The Bread Also Rises
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The Bread Also Rises
Dr. Jeffrey K. London
Jesus says, “I am the Bread of Life.” Jesus does not say, “I am the pickled pigs feet of life,” or “the head cheese of life,” or “the cod liver oil of life.” Jesus says, “I am the Bread of Life.”
But neither does Jesus say, “I am the rich semisweet dark chocolate of life,” or “the medium rare standing rib roast of life,” or “the escargot of life.” No, Jesus says, “I am the Bread of Life.”
Not something we’d turn our noses up at and not something fancy either. Common ordinary bread. Every culture has bread in one or many forms. As a staple of life, bread is common and yet uncommon because it does have so many different forms. There’s white bread, wheat bread, pumpernickel, French, Italian, pita, tortilla, sour dough, and the list goes on and on. Say the word “bread” and chances are some good image, or taste, or smell, or texture is bound to pop up in our heads.
But Jesus says, “I am the Bread of Life.” All of those other breads will grow stale and inedible in a fairly short period of time. Even the manna from heaven that fed the Hebrews in the wilderness was temporary. No, Jesus came offering a new kind of bread, one that doesn’t go bad, one that isn’t temporary, one that nourishes perpetually and lasts forever, one that sustains relationships and bolsters hope.
So very many people live, or rather exist, without the food of hope. So very many people today live hope_deficient lives. They are pale and gaunt from lack of sustenance. Some suffer from obesity in their malnourishment as they try to fill the hole within themselves with food that doesn’t last. Others search hopelessly for prince/princess charming to come with the food of romantic love that will make all their loneliness and troubles disappear. Still others gorge themselves on material goods only to discover their hunger is never satisfied. Like starving children with swollen bellies many people live as if they were simply waiting to die. They live lives of malnourished estrangement: estranged from themselves; estranged from family and loved ones — estranged from their parents, or children, or spouse; estranged from an old friend after an ages old argument; estranged especially from God. Hopelessness breeds such estrangement and estrangement inevitably starves the souls of human beings.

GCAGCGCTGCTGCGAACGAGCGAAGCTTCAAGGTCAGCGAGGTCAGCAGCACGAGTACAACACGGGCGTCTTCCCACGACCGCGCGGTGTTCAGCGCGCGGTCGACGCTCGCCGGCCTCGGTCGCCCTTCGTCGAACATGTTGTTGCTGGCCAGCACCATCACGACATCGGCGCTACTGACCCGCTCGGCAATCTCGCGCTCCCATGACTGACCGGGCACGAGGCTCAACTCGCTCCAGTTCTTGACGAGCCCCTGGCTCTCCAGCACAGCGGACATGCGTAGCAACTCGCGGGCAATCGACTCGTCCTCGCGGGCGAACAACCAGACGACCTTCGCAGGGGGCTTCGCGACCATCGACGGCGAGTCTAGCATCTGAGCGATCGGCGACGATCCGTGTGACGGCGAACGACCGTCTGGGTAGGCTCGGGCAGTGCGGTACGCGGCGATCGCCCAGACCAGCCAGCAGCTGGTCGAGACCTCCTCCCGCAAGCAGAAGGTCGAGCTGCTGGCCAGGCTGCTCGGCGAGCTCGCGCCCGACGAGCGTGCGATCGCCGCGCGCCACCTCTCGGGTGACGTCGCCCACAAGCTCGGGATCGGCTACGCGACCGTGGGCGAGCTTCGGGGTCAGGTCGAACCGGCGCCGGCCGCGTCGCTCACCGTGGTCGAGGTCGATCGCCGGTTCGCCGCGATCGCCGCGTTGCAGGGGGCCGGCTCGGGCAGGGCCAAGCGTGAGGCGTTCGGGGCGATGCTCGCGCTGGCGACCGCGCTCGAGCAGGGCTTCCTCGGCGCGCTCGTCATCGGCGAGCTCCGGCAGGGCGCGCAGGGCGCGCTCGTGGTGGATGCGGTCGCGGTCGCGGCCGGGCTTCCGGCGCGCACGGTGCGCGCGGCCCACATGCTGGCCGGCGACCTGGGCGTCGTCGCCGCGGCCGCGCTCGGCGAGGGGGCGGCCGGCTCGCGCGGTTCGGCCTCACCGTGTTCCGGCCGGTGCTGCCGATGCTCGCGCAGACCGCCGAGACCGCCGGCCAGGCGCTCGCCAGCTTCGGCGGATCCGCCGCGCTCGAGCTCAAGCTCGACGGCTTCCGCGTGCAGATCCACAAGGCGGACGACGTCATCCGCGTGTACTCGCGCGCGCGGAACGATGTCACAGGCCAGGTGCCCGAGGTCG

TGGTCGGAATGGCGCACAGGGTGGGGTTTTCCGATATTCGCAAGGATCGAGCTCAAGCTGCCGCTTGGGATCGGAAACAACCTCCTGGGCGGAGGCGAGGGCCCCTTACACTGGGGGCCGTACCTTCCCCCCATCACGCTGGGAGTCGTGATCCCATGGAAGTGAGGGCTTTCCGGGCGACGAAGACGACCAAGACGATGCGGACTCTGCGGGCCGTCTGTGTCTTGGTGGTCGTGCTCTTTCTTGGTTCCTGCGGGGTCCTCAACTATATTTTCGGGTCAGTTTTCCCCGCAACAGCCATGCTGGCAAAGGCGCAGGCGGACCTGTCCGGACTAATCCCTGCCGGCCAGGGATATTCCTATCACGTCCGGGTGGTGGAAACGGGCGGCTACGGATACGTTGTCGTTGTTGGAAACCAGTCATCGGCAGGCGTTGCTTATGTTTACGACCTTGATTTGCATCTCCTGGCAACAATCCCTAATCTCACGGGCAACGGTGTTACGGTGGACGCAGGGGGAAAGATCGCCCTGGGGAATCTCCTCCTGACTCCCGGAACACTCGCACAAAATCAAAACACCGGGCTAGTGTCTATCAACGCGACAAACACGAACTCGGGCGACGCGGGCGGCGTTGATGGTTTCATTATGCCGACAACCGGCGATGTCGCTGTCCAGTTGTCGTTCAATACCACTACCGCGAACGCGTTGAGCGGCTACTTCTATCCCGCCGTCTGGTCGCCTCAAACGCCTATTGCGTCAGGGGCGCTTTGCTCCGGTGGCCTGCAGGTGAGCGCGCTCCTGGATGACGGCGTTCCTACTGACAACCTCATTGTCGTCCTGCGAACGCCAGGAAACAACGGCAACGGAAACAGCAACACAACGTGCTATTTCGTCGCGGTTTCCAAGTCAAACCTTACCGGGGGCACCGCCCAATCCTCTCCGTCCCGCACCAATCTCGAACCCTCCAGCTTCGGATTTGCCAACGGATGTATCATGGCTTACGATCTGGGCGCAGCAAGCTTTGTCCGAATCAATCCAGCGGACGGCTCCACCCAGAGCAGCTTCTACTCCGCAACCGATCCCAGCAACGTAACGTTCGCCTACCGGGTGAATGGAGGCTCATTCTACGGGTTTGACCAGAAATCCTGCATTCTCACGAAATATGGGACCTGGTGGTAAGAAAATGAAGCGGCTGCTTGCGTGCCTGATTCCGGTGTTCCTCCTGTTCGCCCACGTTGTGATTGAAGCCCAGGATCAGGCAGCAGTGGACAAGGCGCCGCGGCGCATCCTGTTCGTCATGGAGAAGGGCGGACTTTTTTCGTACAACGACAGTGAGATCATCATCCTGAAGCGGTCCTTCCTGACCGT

In our text from John, we pick up on the heels of Jesus just having fed the 5000 and now they were sticking to him like glue. The miracle of the loaves reminded the people of the manna in the wilderness. “Could this man be the new Moses? Could this guy work wonders for us?”
So they demanded that Jesus prove himself by making some bread from heaven rise up on the spot. Jesus knew they needed more than that, so he gave them himself instead (Barbara Brown Taylor, Bread of Angels, page 11).
But this wasn’t exactly what they had in mind. A relationship with this traveling preacher? No, they were thinking more along the lines of escargot, prime rib, and semisweet dark chocolate. They wanted good food and great wonders, they wanted miracles at their beck and call.
Jesus corrects them even as he feeds them: It was God, not Moses, who gave the manna in the wilderness and it’s God who gives the true bread from heaven, the bread that gives life to the world.”
“Give us some of that bread!” the people clamored.
“I am the bread of life. Whoever comes to me will never be hungry, and whoever believes in me will never be thirsty” (John 6:35).
This was undoubtedly confusing to the people. And maybe we’re confused too. How exactly is Jesus the Bread of Life? And how is Jesus like and not like the manna in the wilderness?